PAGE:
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Technical Paper

A Study into the Impact of Engine Oil on Gasoline Particulate Filter Performance through a Real-World Fleet Test

2019-04-02
2019-01-0299
Increasingly stringent vehicle emissions legislation is being introduced throughout the world, regulating the allowed levels of particulate matter emitted from vehicle tailpipes. The regulation may prove challenging for gasoline vehicles equipped with modern gasoline direct injection (GDI) technology, owing to their increased levels of particulate matter production. It is expected that gasoline particulate filters (GPFs) will soon be fitted to most vehicles sold in China and Europe, allowing for carbonaceous particulate matter to be effectively captured. However, GPFs will also capture and accumulate non-combustible inorganic ash within them, mainly derived from engine oil. Studies exist to demonstrate the impact of such ash on GPF and vehicle performance, but these commonly make use of accelerated ash loading methods, which themselves introduce significant variation.
Technical Paper

Aluminum Titanate Compositions for Diesel Particulate Filters

2005-04-11
2005-01-0583
Compositions in the mixed strontium/calcium feldspar ([Sr/Ca]O·Al2O3·2SiO2) - aluminum titanate (Al2O3·TiO2) system have been investigated as alternative materials for the diesel particulate filter (DPF) application. A key attribute of these compositions is their low coefficient of thermal expansion (CTE). Samples have been prepared with porosities of >50% having average pore sizes of between 12 and 16μm. The superior thermal shock resistance, increased resistance to ash attack, and high volumetric heat capacity of these materials, coupled with monolithic fabrication, provide certain advantages over currently available silicon carbide products. In addition, based on testing done so far aluminum titanate-based filters have demonstrated chemical durability and comparable pressure drop (both bare and catalyzed) to current, commercially available, silicon carbide products.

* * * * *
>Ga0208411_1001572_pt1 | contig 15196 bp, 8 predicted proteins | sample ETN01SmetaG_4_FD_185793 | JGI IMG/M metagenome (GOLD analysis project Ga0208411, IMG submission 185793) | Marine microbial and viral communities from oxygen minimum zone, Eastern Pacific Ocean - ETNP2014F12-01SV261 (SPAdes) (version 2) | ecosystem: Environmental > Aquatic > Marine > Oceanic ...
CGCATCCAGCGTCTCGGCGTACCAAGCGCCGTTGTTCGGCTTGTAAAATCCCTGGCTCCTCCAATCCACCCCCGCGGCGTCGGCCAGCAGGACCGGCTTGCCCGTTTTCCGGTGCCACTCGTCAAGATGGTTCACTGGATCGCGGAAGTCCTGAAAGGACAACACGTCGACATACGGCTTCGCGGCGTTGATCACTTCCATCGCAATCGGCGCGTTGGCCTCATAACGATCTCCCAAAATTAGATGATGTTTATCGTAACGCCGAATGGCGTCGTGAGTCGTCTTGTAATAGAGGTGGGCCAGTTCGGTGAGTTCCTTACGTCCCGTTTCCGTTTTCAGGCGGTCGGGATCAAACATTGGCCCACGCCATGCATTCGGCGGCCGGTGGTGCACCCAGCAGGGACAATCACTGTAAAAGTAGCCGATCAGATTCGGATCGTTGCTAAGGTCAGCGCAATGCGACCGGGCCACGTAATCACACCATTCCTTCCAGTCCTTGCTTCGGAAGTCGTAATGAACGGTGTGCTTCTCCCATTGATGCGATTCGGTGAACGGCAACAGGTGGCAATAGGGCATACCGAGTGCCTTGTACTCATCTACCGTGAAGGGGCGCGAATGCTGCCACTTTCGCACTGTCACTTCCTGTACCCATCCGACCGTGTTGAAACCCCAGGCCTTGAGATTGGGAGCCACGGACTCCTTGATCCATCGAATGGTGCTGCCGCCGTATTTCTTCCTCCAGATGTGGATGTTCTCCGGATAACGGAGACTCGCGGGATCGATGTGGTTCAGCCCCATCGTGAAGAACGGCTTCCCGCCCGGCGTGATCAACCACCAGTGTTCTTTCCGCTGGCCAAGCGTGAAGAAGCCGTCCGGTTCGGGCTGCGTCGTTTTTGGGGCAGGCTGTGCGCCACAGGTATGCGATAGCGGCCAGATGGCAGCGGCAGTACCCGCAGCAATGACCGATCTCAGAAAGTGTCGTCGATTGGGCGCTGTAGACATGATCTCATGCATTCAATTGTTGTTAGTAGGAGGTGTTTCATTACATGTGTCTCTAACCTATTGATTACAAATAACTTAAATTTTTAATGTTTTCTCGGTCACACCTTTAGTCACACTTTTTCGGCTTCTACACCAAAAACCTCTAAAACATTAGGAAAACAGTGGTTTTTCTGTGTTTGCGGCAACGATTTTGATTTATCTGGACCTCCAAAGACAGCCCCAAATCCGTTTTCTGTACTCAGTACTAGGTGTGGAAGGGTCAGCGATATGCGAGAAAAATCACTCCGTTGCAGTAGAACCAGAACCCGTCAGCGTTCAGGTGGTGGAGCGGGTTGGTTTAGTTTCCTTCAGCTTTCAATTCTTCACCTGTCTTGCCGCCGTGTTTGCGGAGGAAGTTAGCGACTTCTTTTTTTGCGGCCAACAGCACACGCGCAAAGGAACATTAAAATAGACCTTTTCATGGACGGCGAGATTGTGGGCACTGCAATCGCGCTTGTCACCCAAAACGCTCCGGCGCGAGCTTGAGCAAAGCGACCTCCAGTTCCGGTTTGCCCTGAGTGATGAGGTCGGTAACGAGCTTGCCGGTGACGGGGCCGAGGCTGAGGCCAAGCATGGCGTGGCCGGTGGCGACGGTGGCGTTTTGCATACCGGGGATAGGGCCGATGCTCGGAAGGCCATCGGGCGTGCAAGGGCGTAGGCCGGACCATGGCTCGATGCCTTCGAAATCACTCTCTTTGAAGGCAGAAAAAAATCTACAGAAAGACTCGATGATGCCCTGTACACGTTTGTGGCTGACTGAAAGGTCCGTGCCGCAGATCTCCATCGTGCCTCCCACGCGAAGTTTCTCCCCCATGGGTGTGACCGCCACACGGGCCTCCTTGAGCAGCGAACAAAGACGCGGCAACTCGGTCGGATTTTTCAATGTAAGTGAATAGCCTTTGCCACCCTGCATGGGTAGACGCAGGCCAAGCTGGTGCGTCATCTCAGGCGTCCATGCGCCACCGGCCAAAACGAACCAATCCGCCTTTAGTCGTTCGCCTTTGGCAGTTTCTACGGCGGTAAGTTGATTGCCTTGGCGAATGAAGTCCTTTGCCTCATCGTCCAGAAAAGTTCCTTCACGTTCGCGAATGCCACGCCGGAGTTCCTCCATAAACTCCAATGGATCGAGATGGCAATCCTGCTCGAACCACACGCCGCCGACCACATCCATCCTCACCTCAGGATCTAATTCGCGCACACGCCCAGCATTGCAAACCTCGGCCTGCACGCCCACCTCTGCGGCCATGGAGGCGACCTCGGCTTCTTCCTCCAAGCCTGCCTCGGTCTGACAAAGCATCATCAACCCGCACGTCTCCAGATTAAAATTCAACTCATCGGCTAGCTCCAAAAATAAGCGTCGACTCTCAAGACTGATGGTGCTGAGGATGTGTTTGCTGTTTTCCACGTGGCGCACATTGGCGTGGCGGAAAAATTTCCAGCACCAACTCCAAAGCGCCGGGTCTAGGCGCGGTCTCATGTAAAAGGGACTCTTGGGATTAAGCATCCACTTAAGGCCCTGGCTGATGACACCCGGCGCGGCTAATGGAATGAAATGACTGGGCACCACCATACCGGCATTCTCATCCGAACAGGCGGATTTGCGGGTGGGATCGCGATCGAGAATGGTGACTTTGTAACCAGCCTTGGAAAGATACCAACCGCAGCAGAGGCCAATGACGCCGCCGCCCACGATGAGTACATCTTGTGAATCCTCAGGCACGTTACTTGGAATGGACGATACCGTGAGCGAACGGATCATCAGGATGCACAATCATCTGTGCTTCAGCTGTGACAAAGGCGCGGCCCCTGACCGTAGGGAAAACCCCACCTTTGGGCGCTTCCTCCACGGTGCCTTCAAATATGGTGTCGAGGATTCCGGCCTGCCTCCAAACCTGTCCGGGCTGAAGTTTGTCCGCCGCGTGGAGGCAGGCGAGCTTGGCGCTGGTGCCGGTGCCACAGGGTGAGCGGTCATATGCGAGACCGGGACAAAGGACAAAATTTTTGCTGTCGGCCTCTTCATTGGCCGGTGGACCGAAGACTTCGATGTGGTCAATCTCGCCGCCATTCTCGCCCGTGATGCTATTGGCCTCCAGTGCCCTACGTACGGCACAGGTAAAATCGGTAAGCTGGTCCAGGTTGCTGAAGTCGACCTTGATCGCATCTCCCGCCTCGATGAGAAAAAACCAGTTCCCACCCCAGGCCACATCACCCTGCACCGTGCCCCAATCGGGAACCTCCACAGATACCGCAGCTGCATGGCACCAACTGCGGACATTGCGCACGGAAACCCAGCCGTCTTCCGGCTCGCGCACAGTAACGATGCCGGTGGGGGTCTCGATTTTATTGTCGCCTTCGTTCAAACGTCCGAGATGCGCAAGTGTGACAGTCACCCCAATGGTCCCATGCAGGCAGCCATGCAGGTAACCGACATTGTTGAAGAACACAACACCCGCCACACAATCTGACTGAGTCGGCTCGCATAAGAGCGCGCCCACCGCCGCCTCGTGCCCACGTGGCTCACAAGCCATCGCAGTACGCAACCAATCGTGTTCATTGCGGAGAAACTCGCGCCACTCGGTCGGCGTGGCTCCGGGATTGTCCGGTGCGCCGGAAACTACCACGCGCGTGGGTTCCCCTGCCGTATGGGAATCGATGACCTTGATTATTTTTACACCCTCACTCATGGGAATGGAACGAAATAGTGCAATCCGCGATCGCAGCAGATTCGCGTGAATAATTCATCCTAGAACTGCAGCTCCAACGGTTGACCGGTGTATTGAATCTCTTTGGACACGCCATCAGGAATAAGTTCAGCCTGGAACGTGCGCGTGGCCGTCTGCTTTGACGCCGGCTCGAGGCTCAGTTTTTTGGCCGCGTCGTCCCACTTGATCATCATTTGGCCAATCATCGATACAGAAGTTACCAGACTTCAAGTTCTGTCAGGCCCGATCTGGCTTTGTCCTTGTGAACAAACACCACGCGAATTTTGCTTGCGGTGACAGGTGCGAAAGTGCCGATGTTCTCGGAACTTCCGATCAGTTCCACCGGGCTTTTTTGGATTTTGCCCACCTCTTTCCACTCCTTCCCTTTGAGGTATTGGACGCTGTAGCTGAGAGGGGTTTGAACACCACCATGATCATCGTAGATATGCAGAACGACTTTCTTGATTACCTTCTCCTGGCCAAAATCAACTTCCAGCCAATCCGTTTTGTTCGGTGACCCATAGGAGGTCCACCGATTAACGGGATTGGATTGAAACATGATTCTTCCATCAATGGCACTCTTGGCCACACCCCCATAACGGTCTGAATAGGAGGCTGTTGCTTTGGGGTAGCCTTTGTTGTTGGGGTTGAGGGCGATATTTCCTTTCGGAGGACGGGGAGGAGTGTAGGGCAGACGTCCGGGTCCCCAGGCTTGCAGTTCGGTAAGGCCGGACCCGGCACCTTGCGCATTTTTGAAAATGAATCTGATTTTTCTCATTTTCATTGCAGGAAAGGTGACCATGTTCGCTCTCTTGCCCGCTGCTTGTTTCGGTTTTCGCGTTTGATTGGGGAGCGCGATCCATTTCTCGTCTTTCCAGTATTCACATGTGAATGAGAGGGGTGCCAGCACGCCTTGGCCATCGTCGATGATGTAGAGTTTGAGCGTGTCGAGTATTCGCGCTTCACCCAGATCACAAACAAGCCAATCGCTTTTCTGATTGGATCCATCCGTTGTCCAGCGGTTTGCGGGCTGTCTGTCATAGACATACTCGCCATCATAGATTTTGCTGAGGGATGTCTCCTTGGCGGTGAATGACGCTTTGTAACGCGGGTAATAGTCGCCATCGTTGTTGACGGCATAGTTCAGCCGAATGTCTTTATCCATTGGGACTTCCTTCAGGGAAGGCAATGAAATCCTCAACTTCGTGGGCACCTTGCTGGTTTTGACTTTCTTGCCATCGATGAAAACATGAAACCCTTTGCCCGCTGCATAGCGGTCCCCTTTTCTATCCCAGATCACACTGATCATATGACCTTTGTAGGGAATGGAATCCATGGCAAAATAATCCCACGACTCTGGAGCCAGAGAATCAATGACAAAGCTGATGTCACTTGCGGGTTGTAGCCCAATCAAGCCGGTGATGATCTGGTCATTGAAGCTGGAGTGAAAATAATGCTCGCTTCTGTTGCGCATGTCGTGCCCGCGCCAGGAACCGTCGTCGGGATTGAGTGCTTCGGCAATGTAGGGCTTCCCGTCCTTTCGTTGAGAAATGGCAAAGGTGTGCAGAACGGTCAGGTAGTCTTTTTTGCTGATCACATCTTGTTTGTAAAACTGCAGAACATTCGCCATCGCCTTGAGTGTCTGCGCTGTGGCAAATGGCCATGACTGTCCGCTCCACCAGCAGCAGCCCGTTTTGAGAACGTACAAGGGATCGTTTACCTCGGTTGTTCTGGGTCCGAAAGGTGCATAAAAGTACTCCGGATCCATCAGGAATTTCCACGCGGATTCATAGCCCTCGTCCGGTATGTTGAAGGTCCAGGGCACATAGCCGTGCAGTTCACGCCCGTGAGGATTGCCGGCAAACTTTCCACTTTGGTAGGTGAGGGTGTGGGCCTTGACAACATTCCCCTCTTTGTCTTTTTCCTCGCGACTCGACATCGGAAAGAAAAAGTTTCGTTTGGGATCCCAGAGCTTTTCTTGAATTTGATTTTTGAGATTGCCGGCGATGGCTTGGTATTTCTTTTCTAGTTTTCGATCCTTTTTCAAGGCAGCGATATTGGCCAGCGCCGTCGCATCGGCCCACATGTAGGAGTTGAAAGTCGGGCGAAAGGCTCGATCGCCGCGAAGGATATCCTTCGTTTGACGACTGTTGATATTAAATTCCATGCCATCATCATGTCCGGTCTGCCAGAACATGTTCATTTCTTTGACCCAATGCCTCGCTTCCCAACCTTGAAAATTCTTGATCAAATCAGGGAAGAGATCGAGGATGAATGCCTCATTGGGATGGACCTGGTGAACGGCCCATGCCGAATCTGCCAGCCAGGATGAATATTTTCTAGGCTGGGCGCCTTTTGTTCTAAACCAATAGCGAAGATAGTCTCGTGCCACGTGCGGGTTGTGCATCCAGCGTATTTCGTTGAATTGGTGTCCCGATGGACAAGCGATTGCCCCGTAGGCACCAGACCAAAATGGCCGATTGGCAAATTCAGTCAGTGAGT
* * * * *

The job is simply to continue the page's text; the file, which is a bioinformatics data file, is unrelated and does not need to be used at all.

Technical Paper

Comparative Analysis of Different Heavy Duty Diesel Oxidation Catalysts Configurations

2004-03-08
2004-01-1419
Diesel Oxidation Catalyst in conjunction with large frontal area substrates is a key element in HDV Diesel emission control systems. This paper describes and reviews tests on a set of various Diesel Oxidation Catalyst configurations (for example cell densities), all with the same catalyst coating. The Diesel Oxidation Catalyst specimens were subjected to the European Stationary Cycle (ESC), the European Transient Cycle (ETC), and the US heavy duty Federal Test Procedure (US FTP). The focus was to study relative emissions, pressure drop, and light-off performance. All tests were conducted using the same Detroit Diesel Series 60 engine operating on ultra low sulfur diesel fuel. In addition to this, the exhaust was regulated so that the backpressure on the engine, upstream of the catalyst was also the same for all catalysts.
Technical Paper

DPF Regeneration-Concept to Avoid Uncontrolled Regeneration During Idle

2004-10-26
2004-01-2657
Significant particulate emission reductions of diesel engines can be achieved using diesel particulate filters (DPFs). Ceramic wall flow filters with a PM efficiency of >90% have proven to be effective components in emission control. The challenge for the application lies with the development and adaptation of a reliable regeneration strategy. The main focus is emission efficiency over the legally required durability periods, as well as over the useful vehicle life. It will be shown, that new DPF systems are characterized by a high degree of integration with the engine management system, to allow for initiation of the regeneration and its control for optimum DPF protection. Using selected cases, the optimum combination and tuning will be demonstrated for successful regenerations, taking into account DPF properties.